Jeff Davis County
Office of the Fire Marshal
Hughes Ranch Fire
June 8, 2008 12:00
NOTE: No additional donations of food or supplies are needed at this time. We thank all of the community that has supplied donations and those that have offered their assistance. All volunteer resources have returned to their respective stations.
Current Reported Size: 52,791 acres
Cause: Railroad crews welding on tracks
Origin Location: HWY 90 near the Aerostat site, Presidio County
Estimated Containment Date: June 8, 2008
Structures Lost: NONE
Structures Saved: approximately 500, including over 400 structures at the history Bloys Camp.
Current Operational Objectives:
Patrol and secure fire lines on all sides of the fire.
Volunteer fire departments are being held in reserve for response to break outs or additional fires. (20% chance of T-storms in the afternoon for Saturday and Sunday)
Day 1 (Wed. June 4th)
Volunteer fire departments and the Texas Forest Service have made tremendous progress on an incredibly stubborn fire. Local fire volunteer fire departments from Fort Davis, Davis Mountain Resort, Valentine, Marfa, Alpine Balmarhea, Pecos, Fort Stockton, Monahans and Marathon worked throughout the first afternoon and night to protect homes and structures that were imminently threatened by the fire.
A Texas Forest Service Strike Team that was prestaged in Fort Davis also joined the efforts the first night in attempts to slow or redirect the fast moving fire from housing areas.
Fire fighters faced numerous challenges including record break dry fuels, high temperatures, low humidity, high winds and difficult remote terrain.
Mandatory evacuations were put in place for the War Bonnet subdivision. A voluntary evacuation order was issued for the Crow's Nest subdivision. The Emergency Alert System (EAS) was activated and the National Weather Service broadcast the message off of the recently constructed NWS radio tower near Alpine.
Day 2 (Thur. June 5th)
Day 2 saw the morning break with most volunteer departments still on the fire line. Extreme fire behavior was witnessed all through the night. Additional assets from the Texas Forest Service arrived including 5 additional strike teams and air assets. During the afternoon numerous flare ups and break outs were fought by all departments and agencies. Air assets include a two air attack platforms, 2 heavy and one medium helicopters, and 4 light air tankers (SEATs) and 4 heavy air tankers.
By early evening the fire had spread to where it was threatening the Marfa Airport. Volunteer departments were staged at the airport however a helicopter in conjunction with three motor graders were able to cut off the fire approximately half a mile before it reached the airport.
Additional ranch homes and structures as well as the historic Bloys Camp church camp were also protected and saved from multiple fire fronts.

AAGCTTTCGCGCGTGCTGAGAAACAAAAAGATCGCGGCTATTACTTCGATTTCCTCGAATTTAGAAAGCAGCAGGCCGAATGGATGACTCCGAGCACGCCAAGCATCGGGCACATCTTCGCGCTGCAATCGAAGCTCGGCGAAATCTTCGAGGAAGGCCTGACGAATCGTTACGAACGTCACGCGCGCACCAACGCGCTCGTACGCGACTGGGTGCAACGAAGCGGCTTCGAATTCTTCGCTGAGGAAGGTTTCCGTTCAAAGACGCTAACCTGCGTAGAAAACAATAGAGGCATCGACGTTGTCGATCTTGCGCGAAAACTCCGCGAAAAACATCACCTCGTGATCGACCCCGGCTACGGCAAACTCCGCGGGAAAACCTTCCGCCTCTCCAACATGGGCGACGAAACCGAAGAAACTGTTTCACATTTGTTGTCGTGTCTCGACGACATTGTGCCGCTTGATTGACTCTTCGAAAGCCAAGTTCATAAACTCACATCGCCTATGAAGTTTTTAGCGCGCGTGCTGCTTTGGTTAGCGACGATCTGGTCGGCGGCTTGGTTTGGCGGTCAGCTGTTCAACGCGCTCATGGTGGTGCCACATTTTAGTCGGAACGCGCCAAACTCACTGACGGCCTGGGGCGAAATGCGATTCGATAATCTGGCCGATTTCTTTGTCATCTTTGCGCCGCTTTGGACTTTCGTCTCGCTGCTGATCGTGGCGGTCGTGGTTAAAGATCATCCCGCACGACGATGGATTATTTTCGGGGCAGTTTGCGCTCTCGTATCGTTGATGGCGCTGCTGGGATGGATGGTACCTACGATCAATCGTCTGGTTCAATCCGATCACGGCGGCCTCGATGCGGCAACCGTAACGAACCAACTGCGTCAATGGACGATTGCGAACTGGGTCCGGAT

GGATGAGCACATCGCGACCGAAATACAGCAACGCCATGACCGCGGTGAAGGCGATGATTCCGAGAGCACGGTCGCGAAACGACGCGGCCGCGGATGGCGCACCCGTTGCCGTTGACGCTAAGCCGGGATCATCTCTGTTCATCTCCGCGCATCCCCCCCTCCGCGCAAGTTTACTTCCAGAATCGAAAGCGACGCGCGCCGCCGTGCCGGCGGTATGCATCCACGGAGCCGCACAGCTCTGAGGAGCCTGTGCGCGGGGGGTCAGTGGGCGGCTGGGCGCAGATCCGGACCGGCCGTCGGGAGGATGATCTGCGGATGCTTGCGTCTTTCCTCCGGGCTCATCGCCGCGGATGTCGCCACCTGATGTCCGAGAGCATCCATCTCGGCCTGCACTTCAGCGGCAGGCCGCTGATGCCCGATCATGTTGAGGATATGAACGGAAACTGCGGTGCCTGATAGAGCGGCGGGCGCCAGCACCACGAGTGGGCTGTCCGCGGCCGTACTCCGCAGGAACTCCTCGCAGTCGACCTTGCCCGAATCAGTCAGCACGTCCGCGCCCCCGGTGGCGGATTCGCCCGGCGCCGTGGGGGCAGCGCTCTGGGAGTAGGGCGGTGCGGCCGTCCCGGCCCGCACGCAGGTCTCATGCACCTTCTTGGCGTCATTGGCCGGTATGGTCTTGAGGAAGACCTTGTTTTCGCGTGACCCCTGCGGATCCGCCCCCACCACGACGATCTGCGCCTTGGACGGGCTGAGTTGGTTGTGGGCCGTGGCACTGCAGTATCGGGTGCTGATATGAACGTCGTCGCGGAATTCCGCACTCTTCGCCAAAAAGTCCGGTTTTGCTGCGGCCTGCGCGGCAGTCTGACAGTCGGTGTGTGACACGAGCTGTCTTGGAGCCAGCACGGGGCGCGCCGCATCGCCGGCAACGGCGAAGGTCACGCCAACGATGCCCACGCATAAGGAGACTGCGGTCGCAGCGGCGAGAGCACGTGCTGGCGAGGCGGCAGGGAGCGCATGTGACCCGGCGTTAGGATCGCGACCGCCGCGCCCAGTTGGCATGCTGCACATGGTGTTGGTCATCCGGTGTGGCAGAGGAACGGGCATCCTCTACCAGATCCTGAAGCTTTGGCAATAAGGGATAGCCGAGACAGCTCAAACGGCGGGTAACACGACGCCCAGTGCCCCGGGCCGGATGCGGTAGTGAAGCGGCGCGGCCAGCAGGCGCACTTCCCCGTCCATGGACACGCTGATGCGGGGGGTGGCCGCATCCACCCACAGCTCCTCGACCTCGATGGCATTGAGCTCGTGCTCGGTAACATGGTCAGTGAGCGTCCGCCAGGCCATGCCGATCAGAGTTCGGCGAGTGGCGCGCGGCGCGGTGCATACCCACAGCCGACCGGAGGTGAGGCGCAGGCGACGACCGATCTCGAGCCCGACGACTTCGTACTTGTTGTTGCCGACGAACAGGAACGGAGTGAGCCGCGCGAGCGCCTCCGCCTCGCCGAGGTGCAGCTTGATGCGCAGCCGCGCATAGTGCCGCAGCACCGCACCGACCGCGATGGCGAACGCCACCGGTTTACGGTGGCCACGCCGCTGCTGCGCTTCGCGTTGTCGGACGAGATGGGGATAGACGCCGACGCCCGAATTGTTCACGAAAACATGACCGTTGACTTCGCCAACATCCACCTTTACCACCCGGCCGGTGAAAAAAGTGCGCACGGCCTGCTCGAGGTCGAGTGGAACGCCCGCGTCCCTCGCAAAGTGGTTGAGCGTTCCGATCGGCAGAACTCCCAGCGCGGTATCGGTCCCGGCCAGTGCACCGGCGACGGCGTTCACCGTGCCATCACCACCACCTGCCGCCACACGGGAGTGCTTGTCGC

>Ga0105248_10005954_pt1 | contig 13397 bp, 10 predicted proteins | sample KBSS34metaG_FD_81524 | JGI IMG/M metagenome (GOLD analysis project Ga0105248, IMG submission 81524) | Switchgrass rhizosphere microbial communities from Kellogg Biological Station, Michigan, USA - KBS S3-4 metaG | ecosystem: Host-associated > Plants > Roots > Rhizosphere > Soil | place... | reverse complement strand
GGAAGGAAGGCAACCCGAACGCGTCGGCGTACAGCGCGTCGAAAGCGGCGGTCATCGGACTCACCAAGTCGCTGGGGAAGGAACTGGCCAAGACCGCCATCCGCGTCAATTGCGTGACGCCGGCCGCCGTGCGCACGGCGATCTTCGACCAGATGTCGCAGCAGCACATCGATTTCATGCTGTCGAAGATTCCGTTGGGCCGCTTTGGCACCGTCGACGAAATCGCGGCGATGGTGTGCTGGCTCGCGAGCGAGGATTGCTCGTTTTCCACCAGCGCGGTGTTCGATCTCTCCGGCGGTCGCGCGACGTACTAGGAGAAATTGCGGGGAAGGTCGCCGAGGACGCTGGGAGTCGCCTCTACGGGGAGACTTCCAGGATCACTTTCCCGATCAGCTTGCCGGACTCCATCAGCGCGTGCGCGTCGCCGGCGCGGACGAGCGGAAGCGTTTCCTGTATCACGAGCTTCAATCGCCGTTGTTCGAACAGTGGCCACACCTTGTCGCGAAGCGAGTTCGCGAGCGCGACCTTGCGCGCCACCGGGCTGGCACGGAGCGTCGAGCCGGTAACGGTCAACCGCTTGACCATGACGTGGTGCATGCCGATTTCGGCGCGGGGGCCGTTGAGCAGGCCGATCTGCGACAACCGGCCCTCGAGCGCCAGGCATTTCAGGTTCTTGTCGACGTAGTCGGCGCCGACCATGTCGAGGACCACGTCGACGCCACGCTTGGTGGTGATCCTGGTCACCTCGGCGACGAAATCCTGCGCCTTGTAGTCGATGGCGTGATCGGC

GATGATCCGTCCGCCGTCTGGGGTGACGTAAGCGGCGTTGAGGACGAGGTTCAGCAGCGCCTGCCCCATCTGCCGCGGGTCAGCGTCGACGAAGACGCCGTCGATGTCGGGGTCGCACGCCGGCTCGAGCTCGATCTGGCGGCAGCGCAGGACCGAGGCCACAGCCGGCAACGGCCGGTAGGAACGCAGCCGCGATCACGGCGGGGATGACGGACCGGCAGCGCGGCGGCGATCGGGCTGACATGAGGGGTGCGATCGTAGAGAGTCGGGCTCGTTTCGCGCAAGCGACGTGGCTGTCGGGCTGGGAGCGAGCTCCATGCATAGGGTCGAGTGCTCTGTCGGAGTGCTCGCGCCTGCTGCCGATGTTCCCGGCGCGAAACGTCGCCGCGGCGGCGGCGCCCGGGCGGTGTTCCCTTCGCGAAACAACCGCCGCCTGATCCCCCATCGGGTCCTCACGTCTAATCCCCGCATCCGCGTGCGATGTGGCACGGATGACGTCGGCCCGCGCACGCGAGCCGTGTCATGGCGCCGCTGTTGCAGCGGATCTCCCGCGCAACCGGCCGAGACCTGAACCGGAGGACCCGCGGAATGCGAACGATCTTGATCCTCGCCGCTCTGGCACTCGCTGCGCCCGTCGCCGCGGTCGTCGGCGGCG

Fire line is now constructed around most of the fire with the exception of the west side of the fire.
All evacuation orders were lifted by 10am.
During the night, Fort Davis VFD was paged out at 1am to a ranch house when a small break out threatened the house. They returned to the station at 5am.
Day 3 (Fri. June 6th)
The only active fire today remains on the west side. All volunteer fire departments are being held in reserve for any possible break outs and for response to any new fires.
Texas Forest Service crews continue to monitor, mop up and secure lines around the fire. Two Hot Shot crews and air assets were used to contain the west side of the fire.
By early afternoon, fire crews were being released.
Day 4 (Sat. June 7th)
TFS and Hot Shot crews made good progress yesterday on the east end of the fire. At this point there are no active break outs or fire fronts. If the fire lines hold today with no major break outs we will consider this fire 100% contained.
There has been nearly 80 miles of fire line built to contain this fire over the past 3 days.
Day 5 (Sun. June 8th)
No additional break outs were observed yesterday. If the lines continue to hold today this fire will be considered to be contained. Some areas inside the lines may still produce smoke and some flames over the next few days but they are not considered to be a threat.
During the night there were several T-storms that crossed the county. One new fire start was observed, but rain moved over it. Air attack will file over the location today as well as the Hughes fire to check for any threats.
If there are no additional break outs today, this will be the last situation report issued for this fire.
Michael H. Ward
Jeff Davis County Fire Marshal
Pictures by Marian Frueh and David Doss
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